(Sorry Gramps, but swearing is part of my vocabulary I'm afraid...)

I took some close up images of my artwork to show, trying to capture the detail and comments AND get the whole A1 sheet in a picture was impossible to do.
Most of the images on the sheet are show below, in this lovely little slideshow I spend HOURS messing around with so my blog looked all spangly and technological.

Thursday, 5 March 2015


So after a hectic morning running around and getting narked with the buses, my artwork is all handed in ready for Saturday. 
I got a sneaky peek and some of the other artists' work being displayed and all I can say is they're all incredible! I'm so proud to be included in such a diverse range of art, and feel incredibly honoured to be asked to be a part of it; especially for such a great cause - International Women's Day! 

There's a lot going on that day - there is a creative journaling workshop that i'm going to attend (I think my work falls under that category) to see what people say about it. 

My work will be displayed in the Post Modern Gallery, and is going to be up all day. There are workshops going on in the space as well, so the best time to come have a nosey (if you wanna, no pressure) would be in between the workshop breaks as not to disturb the workshops.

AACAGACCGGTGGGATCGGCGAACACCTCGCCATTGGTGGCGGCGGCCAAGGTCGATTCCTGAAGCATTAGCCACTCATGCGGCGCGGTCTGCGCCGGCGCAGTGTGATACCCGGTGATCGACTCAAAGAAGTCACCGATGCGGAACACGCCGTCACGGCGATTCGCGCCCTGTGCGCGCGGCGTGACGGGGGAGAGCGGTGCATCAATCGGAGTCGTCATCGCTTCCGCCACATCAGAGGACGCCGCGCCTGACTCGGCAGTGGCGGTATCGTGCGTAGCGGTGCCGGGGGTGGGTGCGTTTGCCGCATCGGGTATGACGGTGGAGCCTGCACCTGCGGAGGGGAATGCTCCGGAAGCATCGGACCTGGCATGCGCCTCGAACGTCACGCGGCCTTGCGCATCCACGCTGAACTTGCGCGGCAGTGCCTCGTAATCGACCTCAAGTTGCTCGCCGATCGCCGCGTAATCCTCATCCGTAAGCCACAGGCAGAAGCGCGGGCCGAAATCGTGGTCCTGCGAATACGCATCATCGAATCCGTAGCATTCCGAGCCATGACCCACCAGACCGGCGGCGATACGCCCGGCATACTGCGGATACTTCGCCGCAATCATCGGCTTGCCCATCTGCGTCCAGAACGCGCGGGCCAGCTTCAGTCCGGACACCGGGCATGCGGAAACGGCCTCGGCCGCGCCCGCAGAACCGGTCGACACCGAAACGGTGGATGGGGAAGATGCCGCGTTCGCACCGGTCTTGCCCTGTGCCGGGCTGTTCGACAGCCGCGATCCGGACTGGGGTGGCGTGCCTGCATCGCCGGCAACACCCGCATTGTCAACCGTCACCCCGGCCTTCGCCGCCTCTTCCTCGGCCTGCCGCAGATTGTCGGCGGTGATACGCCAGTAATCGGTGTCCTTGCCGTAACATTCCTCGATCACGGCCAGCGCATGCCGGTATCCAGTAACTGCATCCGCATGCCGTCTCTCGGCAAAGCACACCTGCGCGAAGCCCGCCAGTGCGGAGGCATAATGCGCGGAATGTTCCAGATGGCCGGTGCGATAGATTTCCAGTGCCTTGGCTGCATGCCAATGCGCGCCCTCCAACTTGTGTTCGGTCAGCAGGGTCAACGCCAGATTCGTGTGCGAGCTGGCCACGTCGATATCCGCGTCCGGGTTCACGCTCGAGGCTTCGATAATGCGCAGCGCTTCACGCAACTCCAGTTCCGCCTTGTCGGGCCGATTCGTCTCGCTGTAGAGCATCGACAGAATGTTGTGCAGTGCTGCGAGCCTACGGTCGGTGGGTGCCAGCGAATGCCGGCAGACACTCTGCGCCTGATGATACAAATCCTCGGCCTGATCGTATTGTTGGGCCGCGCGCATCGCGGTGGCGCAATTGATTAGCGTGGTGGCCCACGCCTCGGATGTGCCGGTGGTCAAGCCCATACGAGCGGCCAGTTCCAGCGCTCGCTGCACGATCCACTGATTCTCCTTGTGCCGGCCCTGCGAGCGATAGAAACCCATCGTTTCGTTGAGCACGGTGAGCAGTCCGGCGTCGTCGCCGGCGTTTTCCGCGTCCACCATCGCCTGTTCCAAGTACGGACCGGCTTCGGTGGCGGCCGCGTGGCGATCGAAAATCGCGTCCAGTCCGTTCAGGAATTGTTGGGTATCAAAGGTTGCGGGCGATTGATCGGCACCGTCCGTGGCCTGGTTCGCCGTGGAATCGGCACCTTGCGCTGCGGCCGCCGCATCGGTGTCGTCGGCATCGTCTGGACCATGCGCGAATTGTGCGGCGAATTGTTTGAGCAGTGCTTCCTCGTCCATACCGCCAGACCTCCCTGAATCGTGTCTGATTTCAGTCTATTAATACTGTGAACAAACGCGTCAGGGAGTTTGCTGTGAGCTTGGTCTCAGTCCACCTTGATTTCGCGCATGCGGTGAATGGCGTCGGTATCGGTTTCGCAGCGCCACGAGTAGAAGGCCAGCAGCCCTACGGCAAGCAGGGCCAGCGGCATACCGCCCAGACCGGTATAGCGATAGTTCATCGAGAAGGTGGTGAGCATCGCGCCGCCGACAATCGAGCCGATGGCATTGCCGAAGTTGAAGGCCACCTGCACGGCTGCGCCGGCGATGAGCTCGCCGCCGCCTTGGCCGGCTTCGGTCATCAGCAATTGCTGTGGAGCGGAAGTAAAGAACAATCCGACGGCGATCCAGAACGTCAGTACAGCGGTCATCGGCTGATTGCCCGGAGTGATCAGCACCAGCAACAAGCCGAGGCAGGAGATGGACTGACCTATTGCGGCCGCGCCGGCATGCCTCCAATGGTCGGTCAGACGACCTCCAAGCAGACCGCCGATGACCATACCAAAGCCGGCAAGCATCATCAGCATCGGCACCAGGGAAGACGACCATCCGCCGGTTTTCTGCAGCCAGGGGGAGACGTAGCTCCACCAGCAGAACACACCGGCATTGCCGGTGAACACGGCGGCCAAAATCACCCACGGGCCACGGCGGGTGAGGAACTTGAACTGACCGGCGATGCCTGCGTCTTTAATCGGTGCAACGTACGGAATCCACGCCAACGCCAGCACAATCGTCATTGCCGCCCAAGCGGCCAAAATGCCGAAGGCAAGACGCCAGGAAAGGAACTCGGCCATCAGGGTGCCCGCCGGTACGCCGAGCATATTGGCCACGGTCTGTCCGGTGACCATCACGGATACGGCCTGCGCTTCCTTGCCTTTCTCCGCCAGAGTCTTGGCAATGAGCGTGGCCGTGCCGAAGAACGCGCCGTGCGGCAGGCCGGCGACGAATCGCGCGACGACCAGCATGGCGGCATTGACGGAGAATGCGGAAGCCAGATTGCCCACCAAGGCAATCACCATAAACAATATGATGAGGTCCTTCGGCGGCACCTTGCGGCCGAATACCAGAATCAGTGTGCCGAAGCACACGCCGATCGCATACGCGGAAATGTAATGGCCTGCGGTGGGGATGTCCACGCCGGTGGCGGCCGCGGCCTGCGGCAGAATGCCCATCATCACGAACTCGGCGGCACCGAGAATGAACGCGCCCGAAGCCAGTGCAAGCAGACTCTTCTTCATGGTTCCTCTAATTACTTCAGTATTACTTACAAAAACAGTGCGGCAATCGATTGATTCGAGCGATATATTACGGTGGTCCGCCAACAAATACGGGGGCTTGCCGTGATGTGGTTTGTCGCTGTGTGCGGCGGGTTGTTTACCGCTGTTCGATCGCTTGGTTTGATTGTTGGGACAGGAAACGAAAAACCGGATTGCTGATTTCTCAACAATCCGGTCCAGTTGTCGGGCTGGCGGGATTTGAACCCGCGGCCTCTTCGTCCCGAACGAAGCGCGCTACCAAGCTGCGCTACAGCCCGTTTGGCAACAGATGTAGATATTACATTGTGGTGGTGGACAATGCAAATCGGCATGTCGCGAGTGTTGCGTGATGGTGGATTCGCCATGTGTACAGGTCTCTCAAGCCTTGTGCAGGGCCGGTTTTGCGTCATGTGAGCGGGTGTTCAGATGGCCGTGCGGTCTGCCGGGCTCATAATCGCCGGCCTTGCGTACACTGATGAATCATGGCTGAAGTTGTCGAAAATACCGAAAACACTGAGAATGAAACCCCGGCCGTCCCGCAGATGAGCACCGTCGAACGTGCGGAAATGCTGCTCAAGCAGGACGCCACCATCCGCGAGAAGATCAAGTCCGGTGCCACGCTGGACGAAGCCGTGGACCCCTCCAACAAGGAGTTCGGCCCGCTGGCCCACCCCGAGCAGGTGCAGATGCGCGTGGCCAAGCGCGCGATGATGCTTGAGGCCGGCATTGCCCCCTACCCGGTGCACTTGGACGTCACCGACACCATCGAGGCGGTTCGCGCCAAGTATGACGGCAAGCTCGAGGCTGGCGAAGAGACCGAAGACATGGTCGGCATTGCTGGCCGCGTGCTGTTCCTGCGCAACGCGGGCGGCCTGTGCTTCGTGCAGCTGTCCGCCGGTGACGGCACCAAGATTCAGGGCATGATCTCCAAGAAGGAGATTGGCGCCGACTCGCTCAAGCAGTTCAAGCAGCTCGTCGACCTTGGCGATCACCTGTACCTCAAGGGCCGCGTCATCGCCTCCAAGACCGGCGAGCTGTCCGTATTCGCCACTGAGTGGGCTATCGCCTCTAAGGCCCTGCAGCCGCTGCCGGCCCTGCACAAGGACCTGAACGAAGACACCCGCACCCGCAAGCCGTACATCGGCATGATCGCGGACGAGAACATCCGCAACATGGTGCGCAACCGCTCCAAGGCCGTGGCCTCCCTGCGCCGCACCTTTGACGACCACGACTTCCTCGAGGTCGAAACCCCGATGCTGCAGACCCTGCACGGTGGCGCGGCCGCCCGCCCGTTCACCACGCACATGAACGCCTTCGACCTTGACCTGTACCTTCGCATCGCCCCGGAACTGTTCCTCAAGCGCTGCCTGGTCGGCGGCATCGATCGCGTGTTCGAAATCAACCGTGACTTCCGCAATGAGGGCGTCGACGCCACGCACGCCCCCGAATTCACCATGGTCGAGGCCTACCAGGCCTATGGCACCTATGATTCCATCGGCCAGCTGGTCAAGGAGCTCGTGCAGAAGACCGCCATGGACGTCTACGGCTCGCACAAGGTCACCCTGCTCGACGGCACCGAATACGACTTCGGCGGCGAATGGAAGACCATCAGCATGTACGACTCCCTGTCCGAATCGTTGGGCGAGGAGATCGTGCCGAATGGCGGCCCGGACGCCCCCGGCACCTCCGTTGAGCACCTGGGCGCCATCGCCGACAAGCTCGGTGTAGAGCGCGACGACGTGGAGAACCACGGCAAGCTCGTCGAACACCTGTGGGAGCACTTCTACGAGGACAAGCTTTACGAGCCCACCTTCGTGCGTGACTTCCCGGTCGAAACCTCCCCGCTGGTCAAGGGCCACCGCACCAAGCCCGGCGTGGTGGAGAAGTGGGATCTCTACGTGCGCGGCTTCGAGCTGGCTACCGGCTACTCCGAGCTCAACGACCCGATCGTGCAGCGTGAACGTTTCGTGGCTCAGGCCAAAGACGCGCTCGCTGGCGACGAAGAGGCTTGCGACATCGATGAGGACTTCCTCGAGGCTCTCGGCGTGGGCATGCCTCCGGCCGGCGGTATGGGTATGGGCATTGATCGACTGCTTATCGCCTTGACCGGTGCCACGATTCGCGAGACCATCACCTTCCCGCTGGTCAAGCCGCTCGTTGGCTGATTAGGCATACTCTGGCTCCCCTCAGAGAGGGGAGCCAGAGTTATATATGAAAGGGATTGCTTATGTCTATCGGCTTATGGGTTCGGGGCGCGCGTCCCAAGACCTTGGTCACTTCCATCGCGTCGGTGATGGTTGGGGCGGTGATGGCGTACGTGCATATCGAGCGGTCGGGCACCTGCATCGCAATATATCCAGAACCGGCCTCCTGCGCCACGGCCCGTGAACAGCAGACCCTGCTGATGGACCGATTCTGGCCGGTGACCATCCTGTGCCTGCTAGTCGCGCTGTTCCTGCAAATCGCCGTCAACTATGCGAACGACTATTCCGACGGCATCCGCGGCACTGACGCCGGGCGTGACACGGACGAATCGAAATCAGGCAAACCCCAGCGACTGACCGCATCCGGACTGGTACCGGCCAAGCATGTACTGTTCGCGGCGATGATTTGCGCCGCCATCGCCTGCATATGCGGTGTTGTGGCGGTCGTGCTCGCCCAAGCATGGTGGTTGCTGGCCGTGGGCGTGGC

(10-10.30, 12-12.30, 1.30-2)
Of course, the workshops are all free to attend and if you fancy it, please go along and have a great time! Many inspiring women are running the workshops and giving up their spare time to run these, so don't hesitate to pop along and get involved. 

After getting a good nights sleep, I looked back at my work this evening and I felt so proud of myself. Okay, sure, there is always room for improvement and there is always things I'm going to pick at, but overall - I did a fucking good job. 
My line work has never looked better; it's so clean and there are hardly any visible mistakes. I think it shows how confident I've become in committing line to paper and not hesitating. Anyway, mistakes can be worked with. 
I forgot to take close up pictures, so I'll provide them on Saturday. Some of the detail on the images need to be seen up close to be appreciated. 
Celebrating with a coffee before I start my shift at work. 

Wednesday, 4 March 2015

mind blank.

So my piece for Saturday is complete. I don't know whether it's because I've been staring at it for 5 days straight or because I've been staring at it for 5 days straight but I hate a1 paper and I probably don't like this.
I'll look at it in the morning and change my mind I'm sure. 
Grumpy, self-critiquing Sam needs to shut up and go to bed. 

Friday, 27 February 2015

growth feed.

Friday brings a change of scale and a big, big step out of the comfort zone. 
For the first time ever I'm working on A1 size paper, it's extremely daunting but also exciting. I'm reproducing and creating new images for my exhibition (1 week, internally screaming and flailing with nerves and excitement) and apart from the weird looks because I'm not very inconspicuous without a tiny little sketchbook, it's going rather well. 
Let's hope I don't spill my coffee all over it!